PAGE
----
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Politics
Follow our coverage of immigration and related issues affecting Latinos in the Charlotte area.

Cooper, Sen. Scott Call For Bipartisan Immigration Policy For Workers

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American Business Immigration Coalition
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Gov. Roy Cooper talked about the impact of partisan disagreement in Congress when it comes to immigration policy.

In an effort to address pathways to legal status for immigrant workers, political leaders from the Carolinas joined a conversation with business leaders and immigrant rights groups from across the region Thursday.

In a recorded message played at the Carolinas Flourishing virtual summit, N.C. Gov. Roy Cooper called for overhauling federal immigration to ensure immigrant workers can continue to contribute to the economy. He talked about the impact of partisan disagreement in Congress when it comes to immigration policy.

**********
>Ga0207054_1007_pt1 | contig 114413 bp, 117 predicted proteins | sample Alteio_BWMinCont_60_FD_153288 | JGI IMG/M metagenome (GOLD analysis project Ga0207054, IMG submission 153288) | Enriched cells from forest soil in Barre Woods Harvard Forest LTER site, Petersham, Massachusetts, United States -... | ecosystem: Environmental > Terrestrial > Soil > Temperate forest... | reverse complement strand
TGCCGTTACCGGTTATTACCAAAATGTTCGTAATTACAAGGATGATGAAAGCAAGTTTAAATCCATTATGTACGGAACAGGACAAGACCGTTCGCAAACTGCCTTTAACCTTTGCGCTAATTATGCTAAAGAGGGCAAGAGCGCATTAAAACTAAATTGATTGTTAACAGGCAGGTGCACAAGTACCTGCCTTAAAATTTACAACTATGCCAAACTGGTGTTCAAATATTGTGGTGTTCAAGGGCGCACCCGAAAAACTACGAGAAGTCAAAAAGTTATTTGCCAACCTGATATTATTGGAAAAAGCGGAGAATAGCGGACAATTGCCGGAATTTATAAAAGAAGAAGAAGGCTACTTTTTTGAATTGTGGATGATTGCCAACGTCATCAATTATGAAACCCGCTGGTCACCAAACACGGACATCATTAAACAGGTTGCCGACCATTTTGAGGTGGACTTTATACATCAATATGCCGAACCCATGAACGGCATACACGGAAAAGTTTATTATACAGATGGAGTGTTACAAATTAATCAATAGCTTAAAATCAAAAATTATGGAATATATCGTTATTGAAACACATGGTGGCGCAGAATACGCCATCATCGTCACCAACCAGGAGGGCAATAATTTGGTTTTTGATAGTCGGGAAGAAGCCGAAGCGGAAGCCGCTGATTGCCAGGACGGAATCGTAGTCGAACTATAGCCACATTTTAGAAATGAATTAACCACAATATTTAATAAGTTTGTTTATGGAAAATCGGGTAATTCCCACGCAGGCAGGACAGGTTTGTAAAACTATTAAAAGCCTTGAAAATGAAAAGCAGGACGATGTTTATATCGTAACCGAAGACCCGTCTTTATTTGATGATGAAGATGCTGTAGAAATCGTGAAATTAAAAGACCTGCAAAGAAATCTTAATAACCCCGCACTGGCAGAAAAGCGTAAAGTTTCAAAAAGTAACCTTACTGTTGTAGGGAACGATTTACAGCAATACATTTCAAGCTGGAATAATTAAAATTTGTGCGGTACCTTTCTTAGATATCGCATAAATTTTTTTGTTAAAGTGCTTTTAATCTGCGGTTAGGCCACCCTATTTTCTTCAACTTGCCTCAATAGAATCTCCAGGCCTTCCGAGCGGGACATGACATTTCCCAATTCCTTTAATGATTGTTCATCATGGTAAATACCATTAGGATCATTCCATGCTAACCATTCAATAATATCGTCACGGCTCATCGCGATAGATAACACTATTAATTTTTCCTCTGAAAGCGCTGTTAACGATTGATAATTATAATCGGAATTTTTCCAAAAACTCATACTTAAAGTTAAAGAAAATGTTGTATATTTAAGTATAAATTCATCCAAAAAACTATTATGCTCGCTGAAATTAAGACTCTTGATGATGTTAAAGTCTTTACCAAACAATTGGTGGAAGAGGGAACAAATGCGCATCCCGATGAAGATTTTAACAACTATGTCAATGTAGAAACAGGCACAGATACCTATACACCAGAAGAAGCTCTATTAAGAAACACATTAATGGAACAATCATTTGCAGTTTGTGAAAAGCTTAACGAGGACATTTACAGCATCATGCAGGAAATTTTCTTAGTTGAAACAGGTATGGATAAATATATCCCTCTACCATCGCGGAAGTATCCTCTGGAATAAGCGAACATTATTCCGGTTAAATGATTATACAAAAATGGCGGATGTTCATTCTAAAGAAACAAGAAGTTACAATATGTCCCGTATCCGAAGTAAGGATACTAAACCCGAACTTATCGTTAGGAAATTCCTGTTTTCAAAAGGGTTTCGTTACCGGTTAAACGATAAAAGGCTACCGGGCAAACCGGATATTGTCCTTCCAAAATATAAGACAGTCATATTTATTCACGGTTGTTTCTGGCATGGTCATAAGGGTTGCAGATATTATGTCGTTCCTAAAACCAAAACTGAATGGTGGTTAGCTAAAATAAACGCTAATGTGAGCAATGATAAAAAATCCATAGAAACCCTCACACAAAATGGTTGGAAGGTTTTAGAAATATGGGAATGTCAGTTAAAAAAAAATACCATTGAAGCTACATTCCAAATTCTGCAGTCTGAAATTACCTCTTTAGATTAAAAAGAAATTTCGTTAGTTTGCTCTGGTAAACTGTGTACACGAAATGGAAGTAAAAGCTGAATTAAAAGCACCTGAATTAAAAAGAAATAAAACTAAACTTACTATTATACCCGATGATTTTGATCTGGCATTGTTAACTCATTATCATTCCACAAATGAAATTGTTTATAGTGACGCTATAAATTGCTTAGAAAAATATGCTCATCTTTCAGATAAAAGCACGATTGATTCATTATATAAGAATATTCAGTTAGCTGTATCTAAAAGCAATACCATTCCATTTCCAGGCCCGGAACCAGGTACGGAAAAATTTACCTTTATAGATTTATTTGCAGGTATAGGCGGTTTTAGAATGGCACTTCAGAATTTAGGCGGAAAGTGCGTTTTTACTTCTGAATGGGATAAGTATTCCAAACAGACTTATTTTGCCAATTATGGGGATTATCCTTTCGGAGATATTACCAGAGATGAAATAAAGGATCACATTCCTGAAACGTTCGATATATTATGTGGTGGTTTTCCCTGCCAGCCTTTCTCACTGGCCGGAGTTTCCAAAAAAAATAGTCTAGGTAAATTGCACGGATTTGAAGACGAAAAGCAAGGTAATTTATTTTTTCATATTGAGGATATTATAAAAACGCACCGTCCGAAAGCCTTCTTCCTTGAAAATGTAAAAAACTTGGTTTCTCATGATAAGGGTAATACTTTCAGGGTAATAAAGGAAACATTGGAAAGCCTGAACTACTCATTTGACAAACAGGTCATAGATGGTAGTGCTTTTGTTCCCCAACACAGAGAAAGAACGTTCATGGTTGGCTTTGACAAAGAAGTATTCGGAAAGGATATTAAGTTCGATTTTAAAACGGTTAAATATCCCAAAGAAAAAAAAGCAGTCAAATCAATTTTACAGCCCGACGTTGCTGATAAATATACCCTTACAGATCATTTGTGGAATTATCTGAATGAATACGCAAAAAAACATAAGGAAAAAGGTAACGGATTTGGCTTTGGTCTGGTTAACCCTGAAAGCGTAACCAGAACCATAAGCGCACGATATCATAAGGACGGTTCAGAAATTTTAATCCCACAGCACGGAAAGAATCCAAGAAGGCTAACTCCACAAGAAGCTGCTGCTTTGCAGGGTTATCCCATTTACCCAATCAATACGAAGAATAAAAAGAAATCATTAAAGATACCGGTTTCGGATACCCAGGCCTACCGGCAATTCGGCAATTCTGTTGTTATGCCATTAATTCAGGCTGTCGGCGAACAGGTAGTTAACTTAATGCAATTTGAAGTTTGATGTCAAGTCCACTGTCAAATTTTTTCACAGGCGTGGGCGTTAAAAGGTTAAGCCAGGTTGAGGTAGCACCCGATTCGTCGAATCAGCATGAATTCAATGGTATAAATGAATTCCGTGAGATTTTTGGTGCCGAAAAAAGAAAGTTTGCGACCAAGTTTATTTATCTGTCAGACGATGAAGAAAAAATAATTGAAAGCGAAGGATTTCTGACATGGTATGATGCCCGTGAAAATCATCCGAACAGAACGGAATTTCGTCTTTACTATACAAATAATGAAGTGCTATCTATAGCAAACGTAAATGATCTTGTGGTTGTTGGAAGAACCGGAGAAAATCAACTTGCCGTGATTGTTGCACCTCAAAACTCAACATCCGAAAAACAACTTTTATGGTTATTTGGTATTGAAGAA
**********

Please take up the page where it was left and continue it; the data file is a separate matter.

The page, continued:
“I look forward to the day when our nation's leaders can agree to a common-sense policy on immigration. That’s what we need to keep our economy going," Cooper said. "You can count on me to be a steady voice for such a solution.”

Also in a recorded message, Republican U.S. Sen. Tim Scott of South Carolina said that 10% of the state’s agricultural workforce are immigrants with H-2A visas. The status allows migrants to work temporarily for agricultural companies and agencies in the United States.

“We need to have a bipartisan coalition working together on reforms to the program," Scott said. "I can guarantee you that we will be at that table, working with our friends across the aisle, looking for ways to bring real reform, sustainable reform, to the industry.”

In addition to Cooper and Scott, the event featured North Carolina Attorney General Josh Stein, Duke University President Vincent Price and representatives of companies and organizations in the region.

According to the American Business Immigration Coalition, an event co-host, more than 1.1 million immigrants live in the Carolinas. They include over 41,000 Deferred Action for Child Arrivals program recipients and 120,000 farmworkers who contribute over $10.3 billion in federal and state taxes.

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